Anybody who received their green card through employment or asylum and has lived continuously in the US for the past 5 years, or received their green card through marriage to an US Citizen, and is still married, and lived continuously in the US for the past 3 years can apply. Usually one can apply three months BEFORE the 5 or 3 years are over.
The applicant must be over the age of 18. If when you were under 18 when at least one of your parent is an US Citizen, then you become a citizen by operation of law. One can file, (but it is not necessary to) for a Certificate of Citizenship, N-600.
The basic for for Citizenship is N-400
One must have lived in the US legally after obtaining the green card, for the period of time before filing the application mentioned above. The applicant must also have resided in the particular state for 3 months prior to filing from that state. Any absence of over six months are presumed to have broken the continuity. However, the presumption can be rebutted by proving that a person’s absence was not by her own choosing, and she had sufficient nexus to the US so as not to abandon her permanent residency. Absence of more than one year will break the continuity unless the person obtains a returning resident permit.
Usually if a person has been living continuously in the US and is then deployed by an US company to their overseas office, can preserve their residence for naturalization purposes
2. PHYSICAL PRESENCE
The person must have been physically present in the US for 30 months. This need not be continuous.
3. GOOD MORAL CHARACTER
One has to establish “good moral character” before obtaining citizenship.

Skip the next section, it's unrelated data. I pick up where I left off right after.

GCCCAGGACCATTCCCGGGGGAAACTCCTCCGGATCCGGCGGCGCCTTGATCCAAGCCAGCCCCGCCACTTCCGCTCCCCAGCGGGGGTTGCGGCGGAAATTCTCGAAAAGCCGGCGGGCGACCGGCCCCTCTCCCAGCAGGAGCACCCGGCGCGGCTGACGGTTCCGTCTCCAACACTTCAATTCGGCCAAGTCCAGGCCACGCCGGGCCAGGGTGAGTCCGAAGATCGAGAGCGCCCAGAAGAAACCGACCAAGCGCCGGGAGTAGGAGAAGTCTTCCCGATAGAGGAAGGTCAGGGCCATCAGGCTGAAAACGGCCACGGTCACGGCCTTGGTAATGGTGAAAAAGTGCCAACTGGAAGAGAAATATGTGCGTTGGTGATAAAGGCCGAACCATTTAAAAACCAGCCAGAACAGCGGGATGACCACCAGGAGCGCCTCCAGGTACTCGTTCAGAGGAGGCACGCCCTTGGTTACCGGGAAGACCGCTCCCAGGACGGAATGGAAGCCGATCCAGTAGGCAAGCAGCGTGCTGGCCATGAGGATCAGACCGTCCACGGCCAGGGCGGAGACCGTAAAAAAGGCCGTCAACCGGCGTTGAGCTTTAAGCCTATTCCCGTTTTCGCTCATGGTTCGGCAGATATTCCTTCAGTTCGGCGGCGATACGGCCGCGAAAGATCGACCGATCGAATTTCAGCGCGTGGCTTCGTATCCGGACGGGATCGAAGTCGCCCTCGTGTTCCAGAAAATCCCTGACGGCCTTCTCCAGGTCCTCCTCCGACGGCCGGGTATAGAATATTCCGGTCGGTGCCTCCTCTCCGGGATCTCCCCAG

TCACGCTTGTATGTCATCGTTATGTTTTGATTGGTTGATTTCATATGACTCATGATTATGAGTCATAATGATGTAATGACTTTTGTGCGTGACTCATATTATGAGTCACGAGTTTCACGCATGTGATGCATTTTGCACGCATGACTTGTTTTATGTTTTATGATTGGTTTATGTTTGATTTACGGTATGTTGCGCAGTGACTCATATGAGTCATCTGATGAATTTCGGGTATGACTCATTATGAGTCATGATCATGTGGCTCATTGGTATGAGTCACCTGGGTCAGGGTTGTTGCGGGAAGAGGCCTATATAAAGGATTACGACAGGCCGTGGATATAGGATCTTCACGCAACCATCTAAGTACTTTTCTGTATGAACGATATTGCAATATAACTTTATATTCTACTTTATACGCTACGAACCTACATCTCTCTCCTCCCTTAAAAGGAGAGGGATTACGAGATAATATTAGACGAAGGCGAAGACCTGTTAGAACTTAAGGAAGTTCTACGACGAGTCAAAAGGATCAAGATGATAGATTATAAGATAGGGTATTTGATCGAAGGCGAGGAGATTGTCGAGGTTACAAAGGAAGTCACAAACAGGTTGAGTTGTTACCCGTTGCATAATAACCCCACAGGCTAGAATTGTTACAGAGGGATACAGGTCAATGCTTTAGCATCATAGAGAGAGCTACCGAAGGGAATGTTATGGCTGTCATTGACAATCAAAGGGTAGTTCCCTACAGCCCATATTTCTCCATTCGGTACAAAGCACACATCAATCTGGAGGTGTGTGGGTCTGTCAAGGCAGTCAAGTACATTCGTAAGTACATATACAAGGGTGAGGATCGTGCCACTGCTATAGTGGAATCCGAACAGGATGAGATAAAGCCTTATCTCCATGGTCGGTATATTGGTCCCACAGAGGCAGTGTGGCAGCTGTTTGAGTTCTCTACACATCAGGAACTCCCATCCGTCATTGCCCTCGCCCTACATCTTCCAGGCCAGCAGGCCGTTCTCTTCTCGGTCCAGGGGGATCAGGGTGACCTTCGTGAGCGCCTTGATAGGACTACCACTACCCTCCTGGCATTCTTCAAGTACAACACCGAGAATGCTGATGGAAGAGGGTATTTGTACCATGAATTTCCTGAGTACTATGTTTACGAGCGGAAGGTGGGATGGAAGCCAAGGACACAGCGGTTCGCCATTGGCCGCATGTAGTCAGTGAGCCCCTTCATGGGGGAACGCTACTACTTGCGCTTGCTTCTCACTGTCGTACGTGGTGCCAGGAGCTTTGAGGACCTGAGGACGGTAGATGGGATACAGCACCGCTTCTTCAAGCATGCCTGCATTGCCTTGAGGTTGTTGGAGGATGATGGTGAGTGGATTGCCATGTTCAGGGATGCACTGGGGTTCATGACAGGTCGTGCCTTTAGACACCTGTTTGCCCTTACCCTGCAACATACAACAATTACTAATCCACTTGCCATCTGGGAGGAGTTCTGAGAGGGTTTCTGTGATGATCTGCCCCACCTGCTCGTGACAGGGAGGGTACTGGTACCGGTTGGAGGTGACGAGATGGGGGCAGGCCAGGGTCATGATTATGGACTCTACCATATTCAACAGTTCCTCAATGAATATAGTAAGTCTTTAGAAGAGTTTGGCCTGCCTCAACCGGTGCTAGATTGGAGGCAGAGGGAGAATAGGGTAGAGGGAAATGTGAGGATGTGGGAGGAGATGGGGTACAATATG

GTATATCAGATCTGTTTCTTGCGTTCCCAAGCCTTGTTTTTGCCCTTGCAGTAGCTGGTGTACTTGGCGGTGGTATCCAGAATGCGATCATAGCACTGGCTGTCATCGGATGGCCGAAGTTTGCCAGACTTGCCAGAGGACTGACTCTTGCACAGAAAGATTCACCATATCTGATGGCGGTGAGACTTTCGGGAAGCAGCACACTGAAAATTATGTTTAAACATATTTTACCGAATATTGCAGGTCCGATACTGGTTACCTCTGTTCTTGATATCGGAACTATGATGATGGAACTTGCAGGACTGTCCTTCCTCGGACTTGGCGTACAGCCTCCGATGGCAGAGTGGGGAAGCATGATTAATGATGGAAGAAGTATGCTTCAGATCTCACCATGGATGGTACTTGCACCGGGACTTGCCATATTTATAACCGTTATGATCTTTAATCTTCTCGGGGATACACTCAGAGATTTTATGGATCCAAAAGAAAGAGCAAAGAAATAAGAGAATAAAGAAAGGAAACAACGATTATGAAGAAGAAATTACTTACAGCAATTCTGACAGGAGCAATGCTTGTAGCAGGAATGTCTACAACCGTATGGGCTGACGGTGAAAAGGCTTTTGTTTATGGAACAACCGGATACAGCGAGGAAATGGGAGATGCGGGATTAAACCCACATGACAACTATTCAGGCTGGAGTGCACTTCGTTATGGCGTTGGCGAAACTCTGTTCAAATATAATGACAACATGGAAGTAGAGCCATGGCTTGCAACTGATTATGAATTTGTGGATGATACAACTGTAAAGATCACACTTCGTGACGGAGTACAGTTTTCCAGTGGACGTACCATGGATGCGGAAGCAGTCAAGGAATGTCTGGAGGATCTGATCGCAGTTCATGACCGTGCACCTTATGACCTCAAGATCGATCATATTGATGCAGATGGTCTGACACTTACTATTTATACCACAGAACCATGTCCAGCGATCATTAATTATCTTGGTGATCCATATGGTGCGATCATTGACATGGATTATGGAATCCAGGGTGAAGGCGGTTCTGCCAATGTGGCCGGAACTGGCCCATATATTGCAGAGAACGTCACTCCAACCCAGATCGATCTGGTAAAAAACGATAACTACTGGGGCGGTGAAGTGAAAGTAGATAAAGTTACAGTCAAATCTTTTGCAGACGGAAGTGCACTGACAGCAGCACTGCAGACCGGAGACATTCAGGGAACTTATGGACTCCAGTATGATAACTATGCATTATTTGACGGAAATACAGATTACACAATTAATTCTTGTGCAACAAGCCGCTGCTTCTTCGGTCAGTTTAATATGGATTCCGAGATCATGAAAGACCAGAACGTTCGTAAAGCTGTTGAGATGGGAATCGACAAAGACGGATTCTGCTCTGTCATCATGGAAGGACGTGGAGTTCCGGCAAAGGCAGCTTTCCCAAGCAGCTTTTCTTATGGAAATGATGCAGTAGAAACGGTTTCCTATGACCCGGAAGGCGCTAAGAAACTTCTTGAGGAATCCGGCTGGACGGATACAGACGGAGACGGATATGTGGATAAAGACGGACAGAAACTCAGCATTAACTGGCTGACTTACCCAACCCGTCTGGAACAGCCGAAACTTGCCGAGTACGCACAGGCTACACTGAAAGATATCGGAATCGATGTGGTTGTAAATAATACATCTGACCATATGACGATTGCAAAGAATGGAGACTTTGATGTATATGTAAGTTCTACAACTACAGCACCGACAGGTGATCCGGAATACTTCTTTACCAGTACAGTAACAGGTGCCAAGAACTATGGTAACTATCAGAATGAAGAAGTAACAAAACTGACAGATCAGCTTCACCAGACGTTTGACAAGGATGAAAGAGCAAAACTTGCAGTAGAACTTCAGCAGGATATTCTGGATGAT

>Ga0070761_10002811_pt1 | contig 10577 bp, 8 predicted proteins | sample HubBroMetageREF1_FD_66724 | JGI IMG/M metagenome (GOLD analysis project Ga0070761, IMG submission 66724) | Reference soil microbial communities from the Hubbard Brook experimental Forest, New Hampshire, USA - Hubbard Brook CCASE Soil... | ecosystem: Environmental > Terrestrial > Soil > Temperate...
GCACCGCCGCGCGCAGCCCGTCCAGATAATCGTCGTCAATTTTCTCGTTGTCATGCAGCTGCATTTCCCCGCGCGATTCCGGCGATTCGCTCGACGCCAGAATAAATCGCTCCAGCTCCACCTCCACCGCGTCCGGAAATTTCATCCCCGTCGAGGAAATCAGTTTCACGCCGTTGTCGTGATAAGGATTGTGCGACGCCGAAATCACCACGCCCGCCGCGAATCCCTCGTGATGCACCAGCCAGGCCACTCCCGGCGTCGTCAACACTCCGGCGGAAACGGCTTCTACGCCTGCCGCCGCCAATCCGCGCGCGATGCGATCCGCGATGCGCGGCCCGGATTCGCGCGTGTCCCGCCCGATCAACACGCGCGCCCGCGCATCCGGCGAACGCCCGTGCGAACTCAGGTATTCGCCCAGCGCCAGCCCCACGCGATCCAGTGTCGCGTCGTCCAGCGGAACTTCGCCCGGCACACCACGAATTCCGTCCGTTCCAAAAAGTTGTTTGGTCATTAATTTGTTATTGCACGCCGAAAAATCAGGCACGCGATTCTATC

If you’ve committed a felony, you will not get the citizenship
If you’ve committed a minor misdemeanor, only once, a long time ago (for instance 5 years), then United States Citizenship and Immigration Service may grant citizenship, at their discretion, on a case by case basis. Multiple misdemeanors may be a bar.
It is a problem if you’ve Not paid child support; lied to a government agency, etc. even if there is no criminal record.
Traffic tickets are not a problem even though DWI is a problem.
4. KNOWLEDGE OF HISTORY AND CIVICS
Applicants must pass an English and Civics test. The current test has 100 questions
One does not need to sit the test if:
- If you have been a Permanent Resident (green card holder) for over 20 years and are over 65 years of age you have to answer the civics portion, but not the English questions. Under the new test, you have to memorize just 25 questions in any language you choose.
- Medically unable to take the test- has documented diseases like dementia or Alzheimer’s.No tests whatsoever under this exception.
5. ATTACHMENTS TO THE PRINCIPLES OF US CONSTITUTION AND SWEAR OATH OF ALLEGIANCE TO THE UNITED STATES
Questions are asked in the form and during the interview to ascertain that the applicant will adhere to the Constitution.